The reading skills of primary pupils can be boosted by an additional two months when teachers get them to think about, question and summarise different texts, according to new research published by the Education Endowment Foundation (EEF) today
Today’s findings build on a large body of evidence that shows the positive impact of targeted programmes for primary pupils who are struggling with reading – and, therefore, effective ways for schools to help close the disadvantage gap.
Nearly 100 primary schools from the North of England and the Midlands took part in the trial of Reciprocal Reading, a programme created and delivered by a team from Fischer Family Trust Education Literacy (FFT Literacy) and designed to improve reading skills in older primary pupils.
‘Reciprocal Reading’ is an approach widely used in English-speaking classrooms across the world but is not commonly used in the UK.
It is a structured approach to teaching strategies – questioning, clarifying, summarising and predicting – that students can use to improve their reading comprehension.
Over the course of the programme, pupils are encouraged by teachers – who receive training in the approach – to take on more responsibility for leading and shaping the discussion.
For example, a group of 10-year-old children reading ‘The Magic Box’, a poem by Kit Wright, were confused by the phrase ‘violet wishes’ in the third verse.
Using the reciprocal reading strategies, they clarified and questioned the meaning, building on each other’s suggestions and ideas to develop and explain their understanding.
This trial tested two versions of the programme: a targeted intervention that was delivered to a small group of pupils which the teachers had identified as struggling with their reading, and a universal programme where teachers were asked to deliver the reading sessions to whole classes.
In both versions of the programme, the intervention was delivered in 30-minute sessions for a minimum of 12 weeks over two academic terms.
The independent evaluation by a team of researchers from Queen’s University Belfast led by Dr Liam O’Hare, found that pupils who received the targeted version of the intervention made the equivalent of two additional months’ progress in reading and reading comprehension, on average, compared to a similar group of pupils in schools who did not take part in the programme.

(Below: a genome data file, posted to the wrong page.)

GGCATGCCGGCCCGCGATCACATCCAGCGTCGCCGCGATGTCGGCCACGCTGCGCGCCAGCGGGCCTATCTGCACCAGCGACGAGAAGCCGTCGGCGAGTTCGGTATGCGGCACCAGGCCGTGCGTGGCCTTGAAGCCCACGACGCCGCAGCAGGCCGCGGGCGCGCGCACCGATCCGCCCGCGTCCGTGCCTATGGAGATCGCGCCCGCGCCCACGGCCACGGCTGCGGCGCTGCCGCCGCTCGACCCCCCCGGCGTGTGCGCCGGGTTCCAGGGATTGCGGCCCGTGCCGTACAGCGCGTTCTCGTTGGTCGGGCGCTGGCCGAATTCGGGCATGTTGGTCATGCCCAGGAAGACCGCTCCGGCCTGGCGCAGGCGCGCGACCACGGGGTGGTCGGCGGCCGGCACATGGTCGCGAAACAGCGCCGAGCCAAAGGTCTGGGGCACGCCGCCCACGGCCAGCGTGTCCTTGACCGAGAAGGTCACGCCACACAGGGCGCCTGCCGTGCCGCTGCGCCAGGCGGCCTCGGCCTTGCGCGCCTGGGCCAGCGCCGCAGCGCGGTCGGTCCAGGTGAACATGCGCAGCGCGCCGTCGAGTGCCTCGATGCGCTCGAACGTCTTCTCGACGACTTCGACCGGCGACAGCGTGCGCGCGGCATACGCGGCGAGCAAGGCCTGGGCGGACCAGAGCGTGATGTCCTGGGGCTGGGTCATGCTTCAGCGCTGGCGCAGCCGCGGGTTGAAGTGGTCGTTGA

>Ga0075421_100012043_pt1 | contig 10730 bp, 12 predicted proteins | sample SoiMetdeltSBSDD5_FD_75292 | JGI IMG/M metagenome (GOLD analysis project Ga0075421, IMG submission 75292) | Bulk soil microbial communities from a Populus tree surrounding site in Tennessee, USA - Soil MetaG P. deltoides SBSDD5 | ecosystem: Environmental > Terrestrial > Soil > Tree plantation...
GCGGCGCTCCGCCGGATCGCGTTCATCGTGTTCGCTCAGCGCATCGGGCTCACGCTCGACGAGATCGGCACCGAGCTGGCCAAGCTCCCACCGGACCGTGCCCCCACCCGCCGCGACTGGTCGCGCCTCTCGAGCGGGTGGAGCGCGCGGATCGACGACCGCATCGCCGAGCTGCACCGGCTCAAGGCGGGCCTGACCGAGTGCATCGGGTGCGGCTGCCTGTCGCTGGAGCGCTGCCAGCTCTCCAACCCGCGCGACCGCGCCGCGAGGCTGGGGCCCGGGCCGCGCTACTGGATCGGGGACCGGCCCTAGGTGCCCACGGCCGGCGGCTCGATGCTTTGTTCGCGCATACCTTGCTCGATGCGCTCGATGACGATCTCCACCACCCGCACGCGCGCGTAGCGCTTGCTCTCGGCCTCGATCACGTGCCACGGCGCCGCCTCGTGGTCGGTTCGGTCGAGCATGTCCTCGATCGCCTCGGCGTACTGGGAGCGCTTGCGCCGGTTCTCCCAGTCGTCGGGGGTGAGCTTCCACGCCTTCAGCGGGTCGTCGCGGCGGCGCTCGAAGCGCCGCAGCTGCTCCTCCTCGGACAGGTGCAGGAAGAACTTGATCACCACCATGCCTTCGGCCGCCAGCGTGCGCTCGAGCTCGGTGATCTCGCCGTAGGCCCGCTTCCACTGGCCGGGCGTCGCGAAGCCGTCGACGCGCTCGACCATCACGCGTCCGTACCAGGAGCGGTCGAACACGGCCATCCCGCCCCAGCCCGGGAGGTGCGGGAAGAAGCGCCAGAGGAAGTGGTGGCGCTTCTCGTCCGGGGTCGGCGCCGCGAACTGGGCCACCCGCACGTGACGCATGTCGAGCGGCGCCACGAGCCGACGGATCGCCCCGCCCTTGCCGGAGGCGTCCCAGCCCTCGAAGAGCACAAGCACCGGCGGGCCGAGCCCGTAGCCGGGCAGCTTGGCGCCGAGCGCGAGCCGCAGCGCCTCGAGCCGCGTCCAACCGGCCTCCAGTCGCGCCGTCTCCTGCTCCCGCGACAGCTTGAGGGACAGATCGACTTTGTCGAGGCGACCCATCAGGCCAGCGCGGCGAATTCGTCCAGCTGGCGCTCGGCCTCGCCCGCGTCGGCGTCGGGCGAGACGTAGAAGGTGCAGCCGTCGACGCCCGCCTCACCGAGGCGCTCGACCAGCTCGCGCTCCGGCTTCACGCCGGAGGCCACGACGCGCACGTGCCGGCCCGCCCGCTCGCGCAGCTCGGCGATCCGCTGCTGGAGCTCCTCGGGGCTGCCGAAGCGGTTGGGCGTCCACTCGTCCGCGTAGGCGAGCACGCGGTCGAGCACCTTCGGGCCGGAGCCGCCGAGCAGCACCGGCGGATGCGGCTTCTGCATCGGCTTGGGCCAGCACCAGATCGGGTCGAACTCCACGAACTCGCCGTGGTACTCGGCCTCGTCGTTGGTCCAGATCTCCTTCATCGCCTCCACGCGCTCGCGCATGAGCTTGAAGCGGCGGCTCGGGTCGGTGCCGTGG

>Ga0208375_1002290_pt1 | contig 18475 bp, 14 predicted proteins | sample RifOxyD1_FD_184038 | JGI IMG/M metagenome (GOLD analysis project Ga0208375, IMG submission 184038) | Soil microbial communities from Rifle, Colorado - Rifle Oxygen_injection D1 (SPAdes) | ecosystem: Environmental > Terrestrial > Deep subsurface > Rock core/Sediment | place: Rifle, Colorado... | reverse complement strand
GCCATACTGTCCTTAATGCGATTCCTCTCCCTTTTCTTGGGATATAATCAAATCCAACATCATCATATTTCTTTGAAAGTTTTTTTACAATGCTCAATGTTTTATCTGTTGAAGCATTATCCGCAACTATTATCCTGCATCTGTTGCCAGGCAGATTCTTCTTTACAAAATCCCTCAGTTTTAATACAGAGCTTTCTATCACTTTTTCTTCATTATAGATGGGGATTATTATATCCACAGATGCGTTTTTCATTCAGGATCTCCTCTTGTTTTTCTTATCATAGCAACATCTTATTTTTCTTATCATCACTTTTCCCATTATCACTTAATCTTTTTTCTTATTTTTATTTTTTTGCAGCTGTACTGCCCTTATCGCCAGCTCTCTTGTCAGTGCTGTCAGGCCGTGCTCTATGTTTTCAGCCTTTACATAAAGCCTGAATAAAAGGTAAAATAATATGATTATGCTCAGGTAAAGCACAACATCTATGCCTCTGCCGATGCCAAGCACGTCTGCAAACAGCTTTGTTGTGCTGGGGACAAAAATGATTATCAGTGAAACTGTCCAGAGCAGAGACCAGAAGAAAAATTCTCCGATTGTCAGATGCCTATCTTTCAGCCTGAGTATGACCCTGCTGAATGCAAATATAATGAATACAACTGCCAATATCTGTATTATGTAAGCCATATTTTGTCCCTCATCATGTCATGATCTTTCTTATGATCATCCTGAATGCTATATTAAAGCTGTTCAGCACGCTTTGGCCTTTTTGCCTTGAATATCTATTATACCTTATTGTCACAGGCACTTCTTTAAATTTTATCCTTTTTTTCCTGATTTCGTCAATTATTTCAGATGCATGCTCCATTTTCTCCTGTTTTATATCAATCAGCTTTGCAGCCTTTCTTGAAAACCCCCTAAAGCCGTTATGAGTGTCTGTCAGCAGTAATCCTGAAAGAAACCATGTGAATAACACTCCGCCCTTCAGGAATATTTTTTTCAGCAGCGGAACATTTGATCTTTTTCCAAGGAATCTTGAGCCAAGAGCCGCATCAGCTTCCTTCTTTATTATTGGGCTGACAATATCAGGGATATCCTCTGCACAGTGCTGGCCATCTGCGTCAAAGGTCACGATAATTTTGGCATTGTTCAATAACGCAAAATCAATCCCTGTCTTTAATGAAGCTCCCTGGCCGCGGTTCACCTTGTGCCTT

However, the evaluators found that pupils who took part in the whole class version of the programme overall made no more progress than pupils in comparison classes.
They did show signs of promise for both the targeted and universal interventions on reading outcomes for children eligible for FSM.
These findings – which the EEF assess as having moderate to high levels of security – build on a large body of research showing that high-quality, targeted interventions delivered by teachers and teaching assistants – like Reciprocal Reading – can be an effective way for schools to support children struggling with reading at the end of primary school and to help close the disadvantage gap.
The latest data shows that 62% of disadvantaged pupils in England reach the expected standard in reading by the end of primary school, compared to almost three-quarters (73%) of all pupils nationally.
Pupils in the north of England (78%) and the Midlands (76%) were less likely to reach the expected standard than those in London (81%) and the south east (80%).
Sir Kevan Collins, CEO of the Education Endowment Foundation (EEF), said:
“Making sure all pupils experience the joy of reading and leave primary school with good reading skills is crucial, not just for their academic success later in school, but for building rewarding careers and lives beyond school. Yet a disadvantaged child in England is still much more likely than their classmates from more advantaged homes to leave primary school without reaching the expected levels in reading.
“So, it is great that today’s findings give schools more evidence on the best ways to boost reading outcomes for their pupils. They add to a large body of evidence that show the positive impact that small-group programmes can have for pupils struggling with literacy. Targeted interventions should be an important part of every school’s literacy strategy.”